Summer brought a conclusion to AP exams, AP and Honors classes, and Swim Team. Although I grateful for the much deserved break, I had an overwhelming urge to become an active member for my community. I knew I needed to obtain my mark in the world in a special way during the summer large-scale or not. However, I never thought I would volunteer at a food bank. As an acutely withdrawn and self-conscious person, I’d much rather prefer to assist out behind the scenes, as a dutiful background member. Volunteering at a busy food bank transformed me in a way I couldn’t even imagine. Being up front and center among people taught me confidence I had never experienced. While performing my countless roles (providing prayer for clients, setting up food
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Throughout high school, I have involved myself with various activities, both curricular and extracurricular. As a member of National Honor Society (NHS), I participate in numerous public service events. Some of which include volunteering at Springdale’s annual Strawberry Festival, Senior Citizen Brunch and Street Fair amongst a variety of school functions such as Education Celebration and our recent Job Fair. Through NHS, I also tutor other students in the High School as well as students of any age in the district at the Springdale Public Library. Outside from NHS, I have volunteered at a variety of places.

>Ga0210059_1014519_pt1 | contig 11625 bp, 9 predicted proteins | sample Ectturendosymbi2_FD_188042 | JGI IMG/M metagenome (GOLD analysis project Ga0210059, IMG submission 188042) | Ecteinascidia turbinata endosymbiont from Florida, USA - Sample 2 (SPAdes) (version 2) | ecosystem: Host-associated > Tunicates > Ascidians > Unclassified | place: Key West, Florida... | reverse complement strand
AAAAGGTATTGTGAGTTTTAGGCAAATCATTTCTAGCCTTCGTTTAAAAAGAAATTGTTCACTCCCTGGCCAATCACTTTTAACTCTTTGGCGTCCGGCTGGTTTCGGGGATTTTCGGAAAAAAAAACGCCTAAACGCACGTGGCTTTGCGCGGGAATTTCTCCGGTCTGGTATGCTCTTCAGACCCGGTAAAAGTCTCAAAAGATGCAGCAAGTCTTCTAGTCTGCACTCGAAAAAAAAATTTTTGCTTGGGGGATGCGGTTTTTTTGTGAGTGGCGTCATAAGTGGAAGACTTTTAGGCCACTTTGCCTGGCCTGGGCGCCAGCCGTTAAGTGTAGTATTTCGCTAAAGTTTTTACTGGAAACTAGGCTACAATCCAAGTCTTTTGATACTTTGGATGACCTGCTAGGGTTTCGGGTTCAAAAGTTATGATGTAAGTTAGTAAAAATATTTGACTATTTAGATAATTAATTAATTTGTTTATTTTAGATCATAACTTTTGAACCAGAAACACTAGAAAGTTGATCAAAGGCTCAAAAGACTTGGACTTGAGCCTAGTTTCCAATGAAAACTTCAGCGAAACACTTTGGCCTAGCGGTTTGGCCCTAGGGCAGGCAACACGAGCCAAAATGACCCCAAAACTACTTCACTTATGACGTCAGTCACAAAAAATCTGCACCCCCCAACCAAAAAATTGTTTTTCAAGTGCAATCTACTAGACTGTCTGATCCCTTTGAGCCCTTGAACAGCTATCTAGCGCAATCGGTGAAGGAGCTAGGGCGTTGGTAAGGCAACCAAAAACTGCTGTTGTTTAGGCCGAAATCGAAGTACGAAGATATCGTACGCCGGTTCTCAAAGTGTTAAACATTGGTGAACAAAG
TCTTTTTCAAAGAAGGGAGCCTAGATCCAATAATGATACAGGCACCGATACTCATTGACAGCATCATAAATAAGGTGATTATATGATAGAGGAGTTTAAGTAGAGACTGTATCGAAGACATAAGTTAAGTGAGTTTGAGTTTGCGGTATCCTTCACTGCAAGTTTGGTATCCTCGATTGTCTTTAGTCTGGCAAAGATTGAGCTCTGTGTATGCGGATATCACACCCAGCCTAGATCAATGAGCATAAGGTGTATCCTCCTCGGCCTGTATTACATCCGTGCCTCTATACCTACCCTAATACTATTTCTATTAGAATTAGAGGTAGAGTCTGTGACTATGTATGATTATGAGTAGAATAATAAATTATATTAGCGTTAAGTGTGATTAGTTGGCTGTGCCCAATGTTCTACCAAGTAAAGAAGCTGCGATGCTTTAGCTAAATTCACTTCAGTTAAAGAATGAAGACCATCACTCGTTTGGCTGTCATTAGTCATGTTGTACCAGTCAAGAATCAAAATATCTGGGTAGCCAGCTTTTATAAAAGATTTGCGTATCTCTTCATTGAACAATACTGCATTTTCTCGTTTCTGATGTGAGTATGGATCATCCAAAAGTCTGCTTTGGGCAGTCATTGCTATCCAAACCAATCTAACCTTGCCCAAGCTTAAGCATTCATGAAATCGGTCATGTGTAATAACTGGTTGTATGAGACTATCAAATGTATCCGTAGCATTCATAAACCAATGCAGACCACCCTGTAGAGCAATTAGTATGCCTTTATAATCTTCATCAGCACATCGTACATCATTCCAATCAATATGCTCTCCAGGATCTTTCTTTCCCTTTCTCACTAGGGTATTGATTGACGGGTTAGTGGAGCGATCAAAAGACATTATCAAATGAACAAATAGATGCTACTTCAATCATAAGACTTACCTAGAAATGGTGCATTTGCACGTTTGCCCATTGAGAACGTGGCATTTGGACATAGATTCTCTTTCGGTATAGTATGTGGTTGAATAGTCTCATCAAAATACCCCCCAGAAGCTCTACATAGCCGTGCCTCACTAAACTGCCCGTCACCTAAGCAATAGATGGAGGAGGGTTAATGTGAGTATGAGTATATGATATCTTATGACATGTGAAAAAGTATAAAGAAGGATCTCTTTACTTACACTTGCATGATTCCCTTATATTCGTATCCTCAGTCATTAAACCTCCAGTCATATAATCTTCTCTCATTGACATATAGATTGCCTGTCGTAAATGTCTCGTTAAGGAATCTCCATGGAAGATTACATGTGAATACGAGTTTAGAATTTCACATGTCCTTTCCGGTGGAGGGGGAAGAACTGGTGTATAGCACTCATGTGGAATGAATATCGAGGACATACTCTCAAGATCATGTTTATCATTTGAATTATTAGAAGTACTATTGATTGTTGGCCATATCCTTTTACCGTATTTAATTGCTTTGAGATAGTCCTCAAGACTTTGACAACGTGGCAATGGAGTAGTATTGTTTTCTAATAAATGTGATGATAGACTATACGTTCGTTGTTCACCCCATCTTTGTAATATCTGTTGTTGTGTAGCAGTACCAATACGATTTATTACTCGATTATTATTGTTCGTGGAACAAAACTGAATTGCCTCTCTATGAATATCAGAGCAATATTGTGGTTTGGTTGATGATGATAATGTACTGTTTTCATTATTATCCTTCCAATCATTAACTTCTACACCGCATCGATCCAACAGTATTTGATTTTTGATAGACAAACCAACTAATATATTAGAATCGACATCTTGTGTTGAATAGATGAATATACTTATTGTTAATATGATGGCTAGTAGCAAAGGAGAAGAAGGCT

In 2007, I, along with a few of my peers, founded the Little Lemon Drop Jr. Guild as a way to give back to our community. Since then, this nonprofit organization has raised thousands of dollars that has gone to support uncompensated care at Seattle Children’s Hospital. Throughout my middle school and high school years, I have been very involved with this group. When I had the opportunity to choose a service placement for this year, I immediately knew I would be doing my service through the Little Lemon Drop Jr. Guild because of my previous involvement with the guild and my passion for the cause the guild supports.